Offhand, a good measure of the “best” coin show might be the number of people who attended. However, no standard exists for measuring attendance.
Today, it seems that the all-time real record is the American Numismatic Association’s 2000 summer show in Philadelphia. This was the one where the “Ship of Gold” exhibit stretched across the front of the bourse. It was said that 20,000 people were there. But wait! Some years earlier, in 1976, 20,000 also attended the annual convention of the ANA in New York City.
In the very early days the measure of attendance at an ANA show was the number of registrations. For example, at the 1912 ANA convention in Rochester, N.Y., 55 people were registered. The 1913 show in Detroit saw an uptick to 56. The 1914 show in Springfield, Mass., counted 68 people.
Oops! At the 1915 show held in San Francisco, where members could attend the Panama-Pacific International Exposition, the gathering set a new low record for attendance of members. The Numismatist reported that the entire body present consisted of just 12 people! Never before at any ANA convention was attendance so sparse.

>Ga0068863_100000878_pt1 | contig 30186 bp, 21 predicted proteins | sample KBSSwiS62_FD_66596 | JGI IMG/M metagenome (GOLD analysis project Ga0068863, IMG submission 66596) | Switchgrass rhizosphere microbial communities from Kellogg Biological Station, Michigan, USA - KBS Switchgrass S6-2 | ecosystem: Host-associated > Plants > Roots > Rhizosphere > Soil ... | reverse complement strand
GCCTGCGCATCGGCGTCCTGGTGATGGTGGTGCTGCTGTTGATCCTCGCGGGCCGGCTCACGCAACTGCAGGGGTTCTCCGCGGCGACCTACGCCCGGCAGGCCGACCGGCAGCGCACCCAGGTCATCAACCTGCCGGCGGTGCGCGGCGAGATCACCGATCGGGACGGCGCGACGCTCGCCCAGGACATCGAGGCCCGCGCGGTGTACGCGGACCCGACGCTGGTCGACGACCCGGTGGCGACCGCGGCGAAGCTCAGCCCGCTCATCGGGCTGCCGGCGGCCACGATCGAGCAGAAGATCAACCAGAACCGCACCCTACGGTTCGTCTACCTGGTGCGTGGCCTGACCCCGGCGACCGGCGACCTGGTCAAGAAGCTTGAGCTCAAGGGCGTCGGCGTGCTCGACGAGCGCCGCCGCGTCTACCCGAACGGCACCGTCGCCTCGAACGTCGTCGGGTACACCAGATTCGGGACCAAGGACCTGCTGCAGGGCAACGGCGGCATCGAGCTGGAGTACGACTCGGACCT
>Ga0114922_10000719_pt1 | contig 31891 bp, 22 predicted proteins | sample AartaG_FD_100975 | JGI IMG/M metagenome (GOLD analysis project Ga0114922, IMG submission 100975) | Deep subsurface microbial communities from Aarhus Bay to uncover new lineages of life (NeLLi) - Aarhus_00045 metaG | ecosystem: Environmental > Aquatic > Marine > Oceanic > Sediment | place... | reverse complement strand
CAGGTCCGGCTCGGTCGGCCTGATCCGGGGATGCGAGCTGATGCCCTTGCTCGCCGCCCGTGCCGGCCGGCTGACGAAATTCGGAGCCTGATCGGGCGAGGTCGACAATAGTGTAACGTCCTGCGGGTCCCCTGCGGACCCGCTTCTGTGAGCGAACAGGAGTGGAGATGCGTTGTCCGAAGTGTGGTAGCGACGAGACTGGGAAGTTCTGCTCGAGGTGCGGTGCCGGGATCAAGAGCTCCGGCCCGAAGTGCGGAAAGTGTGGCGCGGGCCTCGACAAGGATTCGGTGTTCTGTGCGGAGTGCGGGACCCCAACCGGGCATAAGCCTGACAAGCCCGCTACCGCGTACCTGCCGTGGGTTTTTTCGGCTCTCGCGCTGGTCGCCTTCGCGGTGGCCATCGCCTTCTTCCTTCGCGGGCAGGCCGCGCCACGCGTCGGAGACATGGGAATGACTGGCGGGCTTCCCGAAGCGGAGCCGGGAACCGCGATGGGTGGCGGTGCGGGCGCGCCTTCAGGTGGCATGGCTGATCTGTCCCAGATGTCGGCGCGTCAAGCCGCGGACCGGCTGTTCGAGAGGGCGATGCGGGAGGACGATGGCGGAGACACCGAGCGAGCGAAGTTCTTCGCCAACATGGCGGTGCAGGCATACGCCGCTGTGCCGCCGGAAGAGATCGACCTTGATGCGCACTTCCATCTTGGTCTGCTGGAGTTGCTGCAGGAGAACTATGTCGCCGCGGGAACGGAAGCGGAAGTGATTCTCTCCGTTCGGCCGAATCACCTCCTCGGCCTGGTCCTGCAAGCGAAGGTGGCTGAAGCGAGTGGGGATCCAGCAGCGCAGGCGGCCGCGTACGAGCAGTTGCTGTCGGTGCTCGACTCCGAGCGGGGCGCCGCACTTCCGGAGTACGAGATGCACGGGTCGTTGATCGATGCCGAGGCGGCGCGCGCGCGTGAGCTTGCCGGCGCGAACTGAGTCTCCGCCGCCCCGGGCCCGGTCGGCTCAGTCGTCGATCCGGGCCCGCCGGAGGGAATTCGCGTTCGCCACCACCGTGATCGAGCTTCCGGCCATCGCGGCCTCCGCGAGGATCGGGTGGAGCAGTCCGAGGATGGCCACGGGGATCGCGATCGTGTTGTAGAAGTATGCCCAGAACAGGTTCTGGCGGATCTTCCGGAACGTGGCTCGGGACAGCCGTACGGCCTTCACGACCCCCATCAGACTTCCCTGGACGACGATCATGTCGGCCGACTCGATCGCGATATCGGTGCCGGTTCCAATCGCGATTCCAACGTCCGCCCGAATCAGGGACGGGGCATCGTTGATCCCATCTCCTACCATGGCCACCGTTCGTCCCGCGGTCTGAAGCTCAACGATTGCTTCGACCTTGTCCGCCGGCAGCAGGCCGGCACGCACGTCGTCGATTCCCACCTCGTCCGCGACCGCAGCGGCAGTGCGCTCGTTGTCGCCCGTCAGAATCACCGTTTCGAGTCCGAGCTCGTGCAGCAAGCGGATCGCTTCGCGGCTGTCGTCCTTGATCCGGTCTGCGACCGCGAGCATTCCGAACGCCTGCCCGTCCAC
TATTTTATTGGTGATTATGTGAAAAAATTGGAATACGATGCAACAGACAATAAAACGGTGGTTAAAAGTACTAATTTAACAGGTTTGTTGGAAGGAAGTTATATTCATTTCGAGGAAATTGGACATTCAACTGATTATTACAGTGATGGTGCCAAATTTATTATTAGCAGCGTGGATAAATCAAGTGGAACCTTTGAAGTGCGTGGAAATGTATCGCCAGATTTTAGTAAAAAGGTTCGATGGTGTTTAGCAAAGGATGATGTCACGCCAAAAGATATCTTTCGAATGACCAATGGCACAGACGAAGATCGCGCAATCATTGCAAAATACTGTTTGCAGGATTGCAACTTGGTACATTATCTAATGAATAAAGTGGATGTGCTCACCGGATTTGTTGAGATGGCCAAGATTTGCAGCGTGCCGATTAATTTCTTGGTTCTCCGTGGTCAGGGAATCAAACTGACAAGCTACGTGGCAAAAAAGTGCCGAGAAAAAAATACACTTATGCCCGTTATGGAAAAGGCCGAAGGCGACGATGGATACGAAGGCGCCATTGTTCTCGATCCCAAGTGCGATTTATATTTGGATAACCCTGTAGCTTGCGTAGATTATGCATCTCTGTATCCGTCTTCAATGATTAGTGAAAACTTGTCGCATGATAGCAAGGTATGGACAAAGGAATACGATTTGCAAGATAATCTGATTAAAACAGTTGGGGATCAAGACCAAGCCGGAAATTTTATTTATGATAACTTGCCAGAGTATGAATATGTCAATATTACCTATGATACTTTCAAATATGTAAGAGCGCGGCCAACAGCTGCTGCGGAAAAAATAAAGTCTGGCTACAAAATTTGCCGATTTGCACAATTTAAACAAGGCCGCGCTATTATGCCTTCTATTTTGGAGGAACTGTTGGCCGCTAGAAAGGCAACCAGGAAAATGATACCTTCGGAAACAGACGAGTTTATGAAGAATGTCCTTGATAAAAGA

Why? My guess is that the ANA membership stayed away because they despised Farran Zerbe, who was to have a large display at the exposition, including new commemorative coins, and was to be a host at the convention. Zerbe had been disgraced for buying The Numismatist for his personal profit, instead of purchasing it for the ANA as everyone had supposed, and he had rigged the 1909 ANA election.
In the late 20th century “attendance days” were used, according to Edward Rochette, longtime executive director of the ANA. If a collector or dealer showed up on Wednesday and stayed until Sunday he or she was counted as five attendees! To that figure was often added a guess for others — such as unregistered spouses and schoolchildren attending.
An unrelated private large West Coast show went further, much further, and estimated the number of coming-in times each day. An attendee who had appointments or went out for lunch or to have a cigarette could be counted maybe a half dozen or more times on a given day!
Sometimes, shows that are almost as dead as a doornail are reported as being beehives of activity!
Next week: More “wiggly” statistics and numbers in our hobby!
Q. David Bowers is chairman emeritus of Stack’s Bowers Galleries and numismatic director of Whitman Publishing LLC. He can be reached at his private email, firstname.lastname@example.org, or at Q. David Bowers LLC, Box 1804, Wolfeboro, NH 03894.